Mechanics' tales: Alastair Gibson


This week we meet a mechanic who became a sculptor. Having packed away his much-travelled toolbox he has carved a highly successful new career, creating some spectacular works of art out of carbon fibre and precious metals at his studio near Oxford.

Both David Richards and Jenson Button are proud owners of his dramatic hammerhead sharks while Rubens Barrichello commissioned his former chief mechanic to make a piranha fish, a piece that has gone on to be one of his best-selling works.

Back in 1987 Alastair Gibson shouldered his back pack and came to Europe from South Africa to make his way in motor sport, graduating to Grand Prix racing with both Benetton and BAR-Honda where he was Chief Mechanic from 1999 to 2008.

“Back home my Dad took me to Kyalami for the Grands Prix, I saw the mechanics working in the pitlane, just two or three of them on each car, the driver lying on the pitwall in the sunshine, and I knew that was what I wanted to do. Sometimes you need to be careful what you wish for though, because, as I discovered later, it can be very demanding, and pretty scary, as Chief Mechanic in a Formula 1 team,” Alastair tells me.

“When you’re a mechanic on an F1 car you feel completely in touch with the whole thing, you feel at ease when the car goes out, but as Chief Mechanic you are responsible for every single thing. There are so many peripheral things to think about – has the fuel rig system been bled, is it ready, has the whole job list been done, does everybody have the right information?

“Then there’s the pitstops. Maybe the left front gun guy got sick overnight, so who’s going to take over? Maybe the rear jack man, he’s a pretty cool customer, but then someone has to replace him, so the car’s the last thing you think about – because you know you’ve got good guys on the car – but you’re the bottom line, anything that fails is traceable back to you. There’s this whole big picture that you don’t see on TV, so many little things can go wrong, and that can be scary, especially now when the stops are done in the blink of an eye.”

The Belgian Grand Prix in 1999 was a nightmare for Alastair and his mechanics at BAR. The events of that weekend at Spa tested every member of the team and life in the pitlane was far from glamorous.

“Yeah, that was horrendous, every now and then it happens,” says Alastair. “We had some broken wishbones on the Friday – a manufacturing problem – so I did an all-nighter and one of the guys flew home and put a carbon wrap on the lower outer joints. He brought them back, we put them on for Saturday morning, and then in qualifying Jacques [Villeneuve] had a huge accident at Eau Rouge, completely destroyed the car, and we thought ‘shit, the wishbones have given out’. But Jacques said no, he just tried too hard.

“So he came back with mud all over his overalls and asked if the spare car was ready – well, it was Ricardo Zonta’s spare car that weekend – so we had to change the seat belts and because the Spa pits are so congested we had to get it ready outside. So, when Jacques came out to the car, covered in mud, like a cowboy who’s been chucked off his horse, there was a media scrum. The session re-started, Zonta went out first, and a minute later I looked at the TV screen and saw him destroy his car in another huge accident.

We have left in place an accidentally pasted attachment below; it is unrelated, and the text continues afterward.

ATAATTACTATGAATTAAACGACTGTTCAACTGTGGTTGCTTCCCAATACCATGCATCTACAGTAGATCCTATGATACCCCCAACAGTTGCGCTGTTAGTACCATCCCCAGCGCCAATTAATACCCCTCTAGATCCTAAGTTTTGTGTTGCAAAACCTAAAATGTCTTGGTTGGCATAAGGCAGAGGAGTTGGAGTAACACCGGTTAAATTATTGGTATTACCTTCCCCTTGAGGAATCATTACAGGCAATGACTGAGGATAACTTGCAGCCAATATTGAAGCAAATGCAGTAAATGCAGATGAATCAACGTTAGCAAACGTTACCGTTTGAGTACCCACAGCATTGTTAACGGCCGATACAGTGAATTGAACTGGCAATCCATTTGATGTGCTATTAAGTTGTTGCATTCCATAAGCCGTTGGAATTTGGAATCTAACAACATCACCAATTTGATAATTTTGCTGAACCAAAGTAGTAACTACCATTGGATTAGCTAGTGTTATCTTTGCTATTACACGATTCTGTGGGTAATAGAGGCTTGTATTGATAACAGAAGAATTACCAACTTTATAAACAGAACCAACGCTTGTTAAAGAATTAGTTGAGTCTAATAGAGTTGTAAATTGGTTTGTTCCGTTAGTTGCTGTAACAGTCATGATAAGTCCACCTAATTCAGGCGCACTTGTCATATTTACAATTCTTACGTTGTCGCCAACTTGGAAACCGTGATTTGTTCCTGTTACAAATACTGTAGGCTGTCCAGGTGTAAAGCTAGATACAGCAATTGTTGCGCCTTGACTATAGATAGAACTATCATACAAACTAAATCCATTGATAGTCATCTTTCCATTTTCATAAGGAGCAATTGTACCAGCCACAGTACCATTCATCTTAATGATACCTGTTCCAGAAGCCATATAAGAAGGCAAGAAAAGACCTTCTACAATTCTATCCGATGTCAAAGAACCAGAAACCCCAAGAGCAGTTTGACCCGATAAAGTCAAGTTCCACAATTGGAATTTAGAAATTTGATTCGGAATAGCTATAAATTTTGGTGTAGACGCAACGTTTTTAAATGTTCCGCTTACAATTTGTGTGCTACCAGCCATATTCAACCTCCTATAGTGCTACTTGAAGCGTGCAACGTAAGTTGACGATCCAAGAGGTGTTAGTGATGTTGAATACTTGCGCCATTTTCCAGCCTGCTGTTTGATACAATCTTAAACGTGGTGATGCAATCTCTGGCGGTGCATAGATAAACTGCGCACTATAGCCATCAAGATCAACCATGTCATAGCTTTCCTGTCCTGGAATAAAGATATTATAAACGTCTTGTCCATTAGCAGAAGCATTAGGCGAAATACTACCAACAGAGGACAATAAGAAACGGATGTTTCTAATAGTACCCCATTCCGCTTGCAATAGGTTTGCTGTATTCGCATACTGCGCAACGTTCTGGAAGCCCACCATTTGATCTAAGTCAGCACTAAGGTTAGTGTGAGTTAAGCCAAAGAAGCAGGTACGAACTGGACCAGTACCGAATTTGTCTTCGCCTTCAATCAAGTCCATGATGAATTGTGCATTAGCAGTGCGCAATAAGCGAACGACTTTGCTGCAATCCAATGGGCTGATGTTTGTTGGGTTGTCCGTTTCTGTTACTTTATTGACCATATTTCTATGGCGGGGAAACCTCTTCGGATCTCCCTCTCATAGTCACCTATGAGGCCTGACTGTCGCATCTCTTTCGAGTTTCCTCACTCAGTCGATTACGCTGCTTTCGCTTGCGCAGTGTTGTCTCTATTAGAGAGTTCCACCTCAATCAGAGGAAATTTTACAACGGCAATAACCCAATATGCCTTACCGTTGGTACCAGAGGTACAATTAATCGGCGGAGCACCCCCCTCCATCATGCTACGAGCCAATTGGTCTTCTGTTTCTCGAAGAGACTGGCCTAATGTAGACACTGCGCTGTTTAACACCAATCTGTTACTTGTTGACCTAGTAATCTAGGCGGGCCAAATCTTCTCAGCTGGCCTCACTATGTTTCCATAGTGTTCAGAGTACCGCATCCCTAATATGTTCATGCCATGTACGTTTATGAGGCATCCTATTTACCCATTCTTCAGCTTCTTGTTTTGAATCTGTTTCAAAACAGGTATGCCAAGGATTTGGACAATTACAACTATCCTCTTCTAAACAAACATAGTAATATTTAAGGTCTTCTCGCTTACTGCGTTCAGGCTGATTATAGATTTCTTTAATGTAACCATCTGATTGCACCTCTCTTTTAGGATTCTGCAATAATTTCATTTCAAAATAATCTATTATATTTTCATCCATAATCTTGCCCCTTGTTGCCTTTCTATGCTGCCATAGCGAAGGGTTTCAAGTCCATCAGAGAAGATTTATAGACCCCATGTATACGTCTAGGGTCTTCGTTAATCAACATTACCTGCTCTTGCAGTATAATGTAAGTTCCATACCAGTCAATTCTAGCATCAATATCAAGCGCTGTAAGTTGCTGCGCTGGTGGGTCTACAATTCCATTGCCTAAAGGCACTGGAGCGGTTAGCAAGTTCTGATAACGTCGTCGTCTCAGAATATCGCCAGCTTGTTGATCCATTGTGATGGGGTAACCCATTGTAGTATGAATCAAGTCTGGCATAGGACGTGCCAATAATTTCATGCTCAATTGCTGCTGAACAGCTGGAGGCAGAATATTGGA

“So now I’m not sure we should send Jacques out, at which point the radios failed, so everyone is shouting, it’s madness, but Jacques goes out and qualifies. Meanwhile, we need more cars, so we divert the test truck on its way to Monza, but that meant another all-nighter as the cars were in low downforce spec, with test engines and gearboxes, so a complete change round.

“Amazingly, both cars finished the race, so that was great, but then driving home on Sunday night with all the guys in the VW bus I fell asleep and woke up near Liege with the thing grinding itself away on the central armco, sparks flying everywhere. So we missed the flight and well, yeah, it was just one of those weekends.”

Alastair spent 14 years in the F1 pitlane, never missing a race, and realised his childhood ambition. From so many memories, he remembers working with Barrichello and Button at BAR with a smile.

“They worked very well together and were a pleasure to work with. Some drivers take time to talk to the mechanics, take an interest, and Rubens was good like that, taking all of us go-kart racing when we went to Brazil, things like that.

“Jacques was different, he never really got close to us. One time we were testing at Valencia and we moved his car from the left hand side of the garage to the right hand side and he came in and hung around on the wrong side. Then he figured he didn’t know the guys on the car that side and walked across to the other side… so, you know, if you have a driver like Rubens, who buys you an ice cream every now and then, appreciates you, then it’s better for the team.

“We certainly had respect for them, all you had to do was stand at the bottom of Eau Rouge for a few laps, see them hanging it out, and you knew they’d all worked their way up from banging wheels in Formula Ford and Formula 3. You may not always work out what makes them tick, but it helps when they take time to chat.”

These days Alastair is happy to have stopped at the top, given himself time carve a new career as an artist. You can see his work at and see the results of his life beyond the pressures of the Grand Prix pitlane.


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